Christmas is just a few days away! You still may have time to book a Mariachi band for Christmas parties, possibly even Christmas Eve mass! To get you in the Christmas spirit and maybe give you some party ideas (because what’s a good party without great music and amazing food?).
Mexico is a country filled with great traditions and even better food! Christmas food is no exception to this rule! Here’s a list of food traditionally served at or around Christmas.
- Pavo: Like many other cultures, Mexico has a version of turkey for Christmas; stuffed, roasted and served with gravy. Pavo may also be served with mole sauce.
- Esalada de Noche Buena: a salad containing oranges, grapefruit, jicama, radishes, lime rind and juice, yogurt, mayonnaise, honey, pomegranate seeds, pumpkin seeds, cilantro, and other seasonings.
- Bacalao: Dried and salted cod. This dish is popular in Central and Southern Mexico. It becomes quickly available during the Christmas season in grocery stores. Some recipes call for this dried cod to be stewed with tomatoes, capers, olives, and potatoes.
- Romeritos: These are small green leaves mixed with mole sauce and potatos, often served with shrimp bread. The leafy vegetable used resembles rosemary.
- Tamales: A major staple and common food in Mexican restaurants, tamales are sometimes served instead of turkey of bacalao. These cornmeal dumplings with various types of filling are very time consuming to make—often making them reserved for special events like Christmas in large enough batches to feed an army.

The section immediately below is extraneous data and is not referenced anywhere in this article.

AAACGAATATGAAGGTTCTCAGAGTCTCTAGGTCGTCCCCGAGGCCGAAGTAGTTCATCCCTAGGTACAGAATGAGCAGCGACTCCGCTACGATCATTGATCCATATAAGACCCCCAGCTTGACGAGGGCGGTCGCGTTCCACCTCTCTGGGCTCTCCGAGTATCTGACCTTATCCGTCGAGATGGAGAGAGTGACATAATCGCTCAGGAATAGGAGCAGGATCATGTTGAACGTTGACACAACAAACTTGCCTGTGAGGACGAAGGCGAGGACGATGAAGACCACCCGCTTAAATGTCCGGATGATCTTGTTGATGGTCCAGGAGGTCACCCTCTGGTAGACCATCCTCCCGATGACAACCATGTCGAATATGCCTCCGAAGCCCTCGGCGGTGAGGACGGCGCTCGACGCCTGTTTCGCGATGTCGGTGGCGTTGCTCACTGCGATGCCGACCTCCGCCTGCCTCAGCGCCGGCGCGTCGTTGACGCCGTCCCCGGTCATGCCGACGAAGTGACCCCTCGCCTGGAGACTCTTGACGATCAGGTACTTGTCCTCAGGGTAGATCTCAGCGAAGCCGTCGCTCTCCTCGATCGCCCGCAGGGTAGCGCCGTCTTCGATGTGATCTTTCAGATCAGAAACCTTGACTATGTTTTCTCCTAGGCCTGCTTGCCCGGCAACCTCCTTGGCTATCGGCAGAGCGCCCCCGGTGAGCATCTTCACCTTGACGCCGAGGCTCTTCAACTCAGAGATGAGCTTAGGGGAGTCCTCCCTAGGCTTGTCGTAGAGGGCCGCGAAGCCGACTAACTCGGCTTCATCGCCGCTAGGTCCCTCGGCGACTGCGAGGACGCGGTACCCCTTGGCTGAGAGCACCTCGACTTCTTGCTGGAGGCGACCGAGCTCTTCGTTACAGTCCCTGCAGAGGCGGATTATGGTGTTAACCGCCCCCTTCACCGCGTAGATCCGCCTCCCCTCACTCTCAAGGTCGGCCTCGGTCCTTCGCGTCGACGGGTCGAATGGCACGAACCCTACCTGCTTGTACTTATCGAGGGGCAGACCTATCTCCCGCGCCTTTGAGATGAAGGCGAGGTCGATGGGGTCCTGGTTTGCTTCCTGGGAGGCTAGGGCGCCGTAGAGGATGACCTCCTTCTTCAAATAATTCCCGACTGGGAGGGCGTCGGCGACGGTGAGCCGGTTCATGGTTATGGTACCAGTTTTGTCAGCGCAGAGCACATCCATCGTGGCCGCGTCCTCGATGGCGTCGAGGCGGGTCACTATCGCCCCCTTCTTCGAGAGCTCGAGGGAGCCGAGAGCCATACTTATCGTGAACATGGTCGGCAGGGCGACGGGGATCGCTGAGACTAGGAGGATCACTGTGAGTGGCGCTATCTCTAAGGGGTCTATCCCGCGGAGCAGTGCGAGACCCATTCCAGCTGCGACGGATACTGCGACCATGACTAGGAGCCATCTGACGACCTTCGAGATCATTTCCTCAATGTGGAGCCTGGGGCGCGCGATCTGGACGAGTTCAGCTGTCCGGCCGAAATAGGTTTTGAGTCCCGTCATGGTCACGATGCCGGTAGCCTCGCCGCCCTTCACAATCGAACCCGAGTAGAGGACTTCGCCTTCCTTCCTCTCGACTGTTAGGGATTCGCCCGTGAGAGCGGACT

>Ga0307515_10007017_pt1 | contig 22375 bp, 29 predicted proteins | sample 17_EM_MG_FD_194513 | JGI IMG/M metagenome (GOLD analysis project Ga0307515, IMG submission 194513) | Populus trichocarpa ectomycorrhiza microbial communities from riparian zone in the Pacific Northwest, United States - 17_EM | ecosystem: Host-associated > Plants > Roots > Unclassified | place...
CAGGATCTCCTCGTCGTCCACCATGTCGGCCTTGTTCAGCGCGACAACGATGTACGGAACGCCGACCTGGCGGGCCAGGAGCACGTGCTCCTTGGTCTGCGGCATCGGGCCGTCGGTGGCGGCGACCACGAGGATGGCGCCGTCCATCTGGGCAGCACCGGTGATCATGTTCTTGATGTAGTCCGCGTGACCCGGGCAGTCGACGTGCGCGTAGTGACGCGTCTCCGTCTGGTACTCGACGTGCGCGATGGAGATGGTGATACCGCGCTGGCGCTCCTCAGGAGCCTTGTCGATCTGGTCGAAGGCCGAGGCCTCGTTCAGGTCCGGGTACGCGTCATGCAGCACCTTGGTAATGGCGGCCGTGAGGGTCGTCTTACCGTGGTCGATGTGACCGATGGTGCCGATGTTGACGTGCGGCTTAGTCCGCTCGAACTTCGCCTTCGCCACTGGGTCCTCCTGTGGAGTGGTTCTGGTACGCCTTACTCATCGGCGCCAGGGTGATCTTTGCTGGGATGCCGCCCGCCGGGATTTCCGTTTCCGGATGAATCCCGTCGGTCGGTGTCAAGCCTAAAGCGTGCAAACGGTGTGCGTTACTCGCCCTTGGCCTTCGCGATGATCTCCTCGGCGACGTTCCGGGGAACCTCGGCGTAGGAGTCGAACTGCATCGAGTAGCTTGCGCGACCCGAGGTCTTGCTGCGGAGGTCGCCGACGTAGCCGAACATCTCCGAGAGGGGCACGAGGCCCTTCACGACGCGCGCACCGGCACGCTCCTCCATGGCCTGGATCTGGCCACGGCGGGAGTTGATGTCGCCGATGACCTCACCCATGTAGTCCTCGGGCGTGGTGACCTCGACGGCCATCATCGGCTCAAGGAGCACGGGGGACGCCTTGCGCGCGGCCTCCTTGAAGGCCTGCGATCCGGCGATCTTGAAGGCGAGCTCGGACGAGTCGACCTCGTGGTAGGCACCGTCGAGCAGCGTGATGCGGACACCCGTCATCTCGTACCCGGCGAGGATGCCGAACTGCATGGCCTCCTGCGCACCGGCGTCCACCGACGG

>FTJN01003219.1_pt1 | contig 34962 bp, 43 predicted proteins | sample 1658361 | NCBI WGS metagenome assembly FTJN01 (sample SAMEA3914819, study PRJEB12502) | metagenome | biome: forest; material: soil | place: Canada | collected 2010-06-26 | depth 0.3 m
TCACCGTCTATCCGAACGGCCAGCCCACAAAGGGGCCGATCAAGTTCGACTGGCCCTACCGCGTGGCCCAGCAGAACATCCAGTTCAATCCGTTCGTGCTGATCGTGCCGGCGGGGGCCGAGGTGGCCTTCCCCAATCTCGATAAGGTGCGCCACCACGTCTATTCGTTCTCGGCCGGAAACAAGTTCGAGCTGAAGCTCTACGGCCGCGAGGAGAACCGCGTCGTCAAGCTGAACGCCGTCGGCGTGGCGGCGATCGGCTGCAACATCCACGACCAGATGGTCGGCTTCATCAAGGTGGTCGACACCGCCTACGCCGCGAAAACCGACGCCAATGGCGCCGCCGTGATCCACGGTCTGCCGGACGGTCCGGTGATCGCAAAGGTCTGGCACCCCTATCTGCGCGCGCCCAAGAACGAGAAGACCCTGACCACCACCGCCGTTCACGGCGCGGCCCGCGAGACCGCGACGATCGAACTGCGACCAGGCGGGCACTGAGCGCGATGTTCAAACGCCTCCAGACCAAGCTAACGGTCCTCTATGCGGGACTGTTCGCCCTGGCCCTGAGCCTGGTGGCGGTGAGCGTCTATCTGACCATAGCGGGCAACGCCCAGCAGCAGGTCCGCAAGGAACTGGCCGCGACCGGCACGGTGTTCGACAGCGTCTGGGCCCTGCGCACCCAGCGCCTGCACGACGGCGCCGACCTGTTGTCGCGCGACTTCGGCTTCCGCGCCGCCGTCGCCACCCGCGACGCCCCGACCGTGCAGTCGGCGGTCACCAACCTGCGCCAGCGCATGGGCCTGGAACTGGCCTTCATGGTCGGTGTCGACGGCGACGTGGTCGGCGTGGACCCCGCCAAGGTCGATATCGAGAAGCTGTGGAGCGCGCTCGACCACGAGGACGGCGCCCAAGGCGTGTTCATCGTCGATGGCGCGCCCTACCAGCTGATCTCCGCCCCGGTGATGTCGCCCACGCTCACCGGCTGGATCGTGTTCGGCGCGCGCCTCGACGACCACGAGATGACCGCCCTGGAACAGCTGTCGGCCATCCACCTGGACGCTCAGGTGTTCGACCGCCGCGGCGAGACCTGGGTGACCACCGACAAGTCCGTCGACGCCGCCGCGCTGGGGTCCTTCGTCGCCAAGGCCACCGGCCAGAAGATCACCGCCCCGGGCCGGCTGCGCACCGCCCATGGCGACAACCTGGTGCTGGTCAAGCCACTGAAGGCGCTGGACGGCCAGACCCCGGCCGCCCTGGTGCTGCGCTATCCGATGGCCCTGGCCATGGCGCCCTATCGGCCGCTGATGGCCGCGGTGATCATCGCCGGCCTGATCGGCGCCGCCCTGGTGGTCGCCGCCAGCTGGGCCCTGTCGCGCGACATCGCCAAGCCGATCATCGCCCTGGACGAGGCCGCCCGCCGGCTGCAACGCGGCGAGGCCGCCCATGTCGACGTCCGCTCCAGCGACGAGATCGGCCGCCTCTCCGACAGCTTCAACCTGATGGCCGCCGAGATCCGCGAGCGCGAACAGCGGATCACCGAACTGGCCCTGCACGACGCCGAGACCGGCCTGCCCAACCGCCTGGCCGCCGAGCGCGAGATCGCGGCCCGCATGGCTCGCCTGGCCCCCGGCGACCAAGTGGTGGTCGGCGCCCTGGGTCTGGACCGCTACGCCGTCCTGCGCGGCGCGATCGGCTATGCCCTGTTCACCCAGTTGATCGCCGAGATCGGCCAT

- Menudo: This tripe and hominy soup is often eaten on Christmas morning, prepared the night before. Pazole(hominy, pork or chicken, chile, garlic, and a garnish of lettuce, radishes, avocado, oregano, and lime wedges) may also be served.
- Ponche: This is a sweet hot beverage prepared using guava, apples, other fruit, sugar cane, prunes, and tejocotes. It is sometimes served with tequila or rum for older recipients of the beverage.
- Buñuelos: This treat is similar to a sweet tostada. It is topped with sugar or dipped in syrup. Traditions suggest making a wish after consuming the treat and throwing the clay plate it was served on to the ground.
- Rosca de Reyes: This sweet bread is served on January 6th, but it is often found around Christmas in bakeries around Mexico
Whatever you do this Christmas season (with what few days are left) be careful and treasure the time you have with those you love. Surround yourself with happiness and joy and remember the meanings behind Christmas.
If you’re having a big party or a small get together, feel free to call and reserve a Mariachi band. The sooner you call, the more likely the dates won’t be booked. Traditional Mexican food plus traditional Mexican music will bring you back to memories of childhood, or teach you a little about the heritage of you, your loved ones, or anyone from Mexico or South America. Regardless of your background, race, color, or religion, Mariachi Alegre de Tucson will be happy to perform at your holiday parties!